James Berlin, in his book Rhetoric and Reality, points out that our disparate epistemologies lead to inevitable classroom practices, which mean that different epistemologies impact our pedagogical approach and enforce certain views about the role and function of writing in classrooms. This thesis highlights the impact of Romantic beliefs about writing on creative writing pedagogy, as well as exploring how those beliefs hamper the critical function of the workshop. Romantic beliefs have enforced the idea that talent and genius is most important in creative writing, and that writing is spontaneous, organic, original, and expressive. Because of this, many creative writing teachers have come to believe that a structured pedagogical approach hampers creative writing, but this creates problems in workshop where the need for collaborative criticism conflicts with Romantic beliefs. The result is that students, who are assumed to know how to offer effective criticism, struggle to negotiate expressive ideals as opposed to critical response. This thesis therefore explores the problems of Romantic beliefs in detail. This thesis proposes the classical rhetorical curriculum, supported by appropriate rhetorical theory, as a solution to the problems created by Romantic beliefs. This curriculum provides a detailed, structured approach to teaching writing, which is best highlighted by the way it combined stylistic analysis together with production; therefore, helping students use criticism as a way to develop their writing. In doing so, I look at a rhetorical approach to style as detailed by Richard Lanham and Winston Weathers who emphasize helping students with stylistic analysis by helping students understand the function of style. Also, because I recognize that creative writers are often resistant to any discussion of the links between creative writing and rhetoric, this thesis emphasizes the critical links between creative writing and rhetoric, thereby showing that the view of rhetoric held by creative writers is a substantially reduced view of a more dynamic discipline. The truth is the two disciplines share a fundamental critical purpose aimed at assisting student in the production of new texts, and therefore, because the two disciplines have a great deal in common, there is a viable opportunity to build on their theoretical links in order to enhance pedagogy in both disciplines. Therefore, this thesis looks at some specific ways that the classical rhetorical curriculum can be applied within the constraints of the contemporary creative writing classroom.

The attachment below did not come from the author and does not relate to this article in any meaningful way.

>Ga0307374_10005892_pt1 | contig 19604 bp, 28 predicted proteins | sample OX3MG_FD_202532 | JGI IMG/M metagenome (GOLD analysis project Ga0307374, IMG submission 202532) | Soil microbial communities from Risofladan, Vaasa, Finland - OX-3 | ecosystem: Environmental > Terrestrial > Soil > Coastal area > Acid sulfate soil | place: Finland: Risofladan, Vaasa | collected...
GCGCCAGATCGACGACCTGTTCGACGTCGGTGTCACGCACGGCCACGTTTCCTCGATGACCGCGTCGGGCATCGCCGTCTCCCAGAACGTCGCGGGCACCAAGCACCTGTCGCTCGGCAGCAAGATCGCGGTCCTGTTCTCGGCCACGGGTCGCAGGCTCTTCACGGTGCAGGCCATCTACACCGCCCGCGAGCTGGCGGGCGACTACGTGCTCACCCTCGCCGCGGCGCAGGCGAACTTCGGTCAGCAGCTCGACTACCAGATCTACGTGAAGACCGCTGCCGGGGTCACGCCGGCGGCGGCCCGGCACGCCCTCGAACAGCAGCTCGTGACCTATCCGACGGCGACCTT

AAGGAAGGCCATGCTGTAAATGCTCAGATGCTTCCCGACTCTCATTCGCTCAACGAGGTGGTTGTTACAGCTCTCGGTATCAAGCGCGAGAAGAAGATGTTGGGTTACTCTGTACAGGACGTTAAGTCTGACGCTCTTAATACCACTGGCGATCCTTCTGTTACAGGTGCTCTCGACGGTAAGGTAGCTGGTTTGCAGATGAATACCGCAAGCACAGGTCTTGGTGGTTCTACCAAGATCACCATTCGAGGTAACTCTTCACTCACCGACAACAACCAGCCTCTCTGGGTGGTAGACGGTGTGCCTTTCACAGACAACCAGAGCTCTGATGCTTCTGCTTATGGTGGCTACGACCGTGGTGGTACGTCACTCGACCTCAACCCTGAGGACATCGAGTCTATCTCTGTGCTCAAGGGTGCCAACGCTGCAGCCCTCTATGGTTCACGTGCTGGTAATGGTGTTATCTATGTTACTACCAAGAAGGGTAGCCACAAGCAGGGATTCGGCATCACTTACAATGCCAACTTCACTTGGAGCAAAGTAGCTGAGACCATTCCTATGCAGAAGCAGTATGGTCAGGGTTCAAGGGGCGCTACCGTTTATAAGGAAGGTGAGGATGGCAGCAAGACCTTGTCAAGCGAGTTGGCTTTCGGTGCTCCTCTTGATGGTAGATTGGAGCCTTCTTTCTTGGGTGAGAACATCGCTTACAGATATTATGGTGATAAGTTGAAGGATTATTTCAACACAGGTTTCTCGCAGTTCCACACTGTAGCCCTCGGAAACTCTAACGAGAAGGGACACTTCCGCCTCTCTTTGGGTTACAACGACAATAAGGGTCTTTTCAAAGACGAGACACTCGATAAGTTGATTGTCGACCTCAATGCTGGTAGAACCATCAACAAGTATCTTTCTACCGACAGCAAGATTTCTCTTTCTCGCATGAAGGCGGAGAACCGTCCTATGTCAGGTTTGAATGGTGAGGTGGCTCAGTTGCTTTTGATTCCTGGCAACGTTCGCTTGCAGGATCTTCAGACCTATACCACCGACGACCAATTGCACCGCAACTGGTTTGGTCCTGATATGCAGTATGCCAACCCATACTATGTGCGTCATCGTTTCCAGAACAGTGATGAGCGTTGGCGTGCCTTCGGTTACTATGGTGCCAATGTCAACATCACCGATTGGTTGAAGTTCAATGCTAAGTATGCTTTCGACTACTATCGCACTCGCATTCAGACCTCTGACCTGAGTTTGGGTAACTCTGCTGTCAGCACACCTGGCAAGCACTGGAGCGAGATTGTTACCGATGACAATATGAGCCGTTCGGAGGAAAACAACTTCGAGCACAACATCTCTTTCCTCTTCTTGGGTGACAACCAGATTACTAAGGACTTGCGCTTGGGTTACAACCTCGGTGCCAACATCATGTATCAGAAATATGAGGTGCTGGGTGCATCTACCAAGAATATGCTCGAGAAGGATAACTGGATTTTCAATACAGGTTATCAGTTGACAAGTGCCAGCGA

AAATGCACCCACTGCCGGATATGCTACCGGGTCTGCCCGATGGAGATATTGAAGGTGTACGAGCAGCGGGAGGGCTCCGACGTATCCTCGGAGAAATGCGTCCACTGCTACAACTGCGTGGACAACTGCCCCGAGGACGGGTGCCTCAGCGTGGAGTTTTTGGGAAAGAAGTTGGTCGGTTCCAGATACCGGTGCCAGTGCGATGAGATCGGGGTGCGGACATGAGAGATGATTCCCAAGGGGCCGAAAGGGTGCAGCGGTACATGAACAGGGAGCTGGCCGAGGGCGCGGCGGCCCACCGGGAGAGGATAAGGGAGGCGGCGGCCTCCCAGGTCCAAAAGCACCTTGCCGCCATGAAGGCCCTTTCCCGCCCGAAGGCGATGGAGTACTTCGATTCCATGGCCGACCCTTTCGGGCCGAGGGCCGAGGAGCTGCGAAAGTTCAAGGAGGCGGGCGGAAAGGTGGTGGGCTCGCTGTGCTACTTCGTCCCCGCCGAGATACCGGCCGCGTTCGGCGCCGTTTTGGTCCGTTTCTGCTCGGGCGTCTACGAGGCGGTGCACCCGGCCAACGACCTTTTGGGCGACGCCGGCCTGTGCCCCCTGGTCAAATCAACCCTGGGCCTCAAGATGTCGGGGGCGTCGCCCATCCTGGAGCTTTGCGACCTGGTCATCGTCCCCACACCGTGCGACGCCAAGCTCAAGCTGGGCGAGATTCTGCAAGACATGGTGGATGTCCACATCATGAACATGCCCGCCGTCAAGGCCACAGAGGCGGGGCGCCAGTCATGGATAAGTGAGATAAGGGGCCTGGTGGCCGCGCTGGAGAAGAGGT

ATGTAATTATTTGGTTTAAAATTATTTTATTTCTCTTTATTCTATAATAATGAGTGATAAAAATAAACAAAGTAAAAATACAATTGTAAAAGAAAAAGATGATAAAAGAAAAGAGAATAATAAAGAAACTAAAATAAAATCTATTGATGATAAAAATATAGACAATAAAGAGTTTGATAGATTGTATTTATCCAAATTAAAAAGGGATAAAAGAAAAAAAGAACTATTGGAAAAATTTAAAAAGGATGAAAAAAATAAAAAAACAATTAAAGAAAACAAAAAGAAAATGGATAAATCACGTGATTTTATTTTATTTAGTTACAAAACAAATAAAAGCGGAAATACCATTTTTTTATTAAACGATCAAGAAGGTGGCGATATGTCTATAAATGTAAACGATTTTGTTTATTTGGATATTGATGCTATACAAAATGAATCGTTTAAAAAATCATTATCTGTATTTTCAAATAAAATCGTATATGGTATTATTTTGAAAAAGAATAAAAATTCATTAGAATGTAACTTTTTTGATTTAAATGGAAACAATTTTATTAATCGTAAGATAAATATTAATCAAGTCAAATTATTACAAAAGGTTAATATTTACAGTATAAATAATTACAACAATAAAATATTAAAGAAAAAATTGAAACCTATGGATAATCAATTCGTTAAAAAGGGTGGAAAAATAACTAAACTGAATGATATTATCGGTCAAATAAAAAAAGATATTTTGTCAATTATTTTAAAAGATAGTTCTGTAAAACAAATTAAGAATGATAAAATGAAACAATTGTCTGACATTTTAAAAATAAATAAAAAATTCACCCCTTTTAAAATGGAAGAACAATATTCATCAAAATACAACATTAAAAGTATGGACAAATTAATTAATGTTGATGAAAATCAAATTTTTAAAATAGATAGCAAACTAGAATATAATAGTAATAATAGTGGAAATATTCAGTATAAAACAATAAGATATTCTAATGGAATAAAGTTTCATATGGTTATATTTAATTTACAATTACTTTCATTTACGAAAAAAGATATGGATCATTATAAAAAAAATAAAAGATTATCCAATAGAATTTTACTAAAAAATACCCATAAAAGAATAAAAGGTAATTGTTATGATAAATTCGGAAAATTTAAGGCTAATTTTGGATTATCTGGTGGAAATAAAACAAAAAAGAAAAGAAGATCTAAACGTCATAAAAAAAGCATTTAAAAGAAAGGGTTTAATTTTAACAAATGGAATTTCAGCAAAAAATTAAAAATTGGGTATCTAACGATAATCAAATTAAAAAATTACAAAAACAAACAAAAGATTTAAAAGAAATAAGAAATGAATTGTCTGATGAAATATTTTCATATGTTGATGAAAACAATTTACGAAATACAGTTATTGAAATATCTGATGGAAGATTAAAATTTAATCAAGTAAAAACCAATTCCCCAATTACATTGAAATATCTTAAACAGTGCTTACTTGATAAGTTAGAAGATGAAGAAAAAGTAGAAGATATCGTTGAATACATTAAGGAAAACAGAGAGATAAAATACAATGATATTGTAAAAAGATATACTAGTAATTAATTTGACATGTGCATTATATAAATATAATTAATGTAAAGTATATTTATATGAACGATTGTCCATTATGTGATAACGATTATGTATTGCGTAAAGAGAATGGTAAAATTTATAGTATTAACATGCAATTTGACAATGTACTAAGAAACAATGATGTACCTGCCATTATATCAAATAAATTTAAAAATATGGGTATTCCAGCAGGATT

College and Department
BYU ScholarsArchive Citation
Solomon, Ryan, "In Search of Copia: Using Rhetoric to Teach Creative Writing" (2007). All Theses and Dissertations. 1011.
Rhetoric, creative writing, pedagogy, creative writing pedagogy, style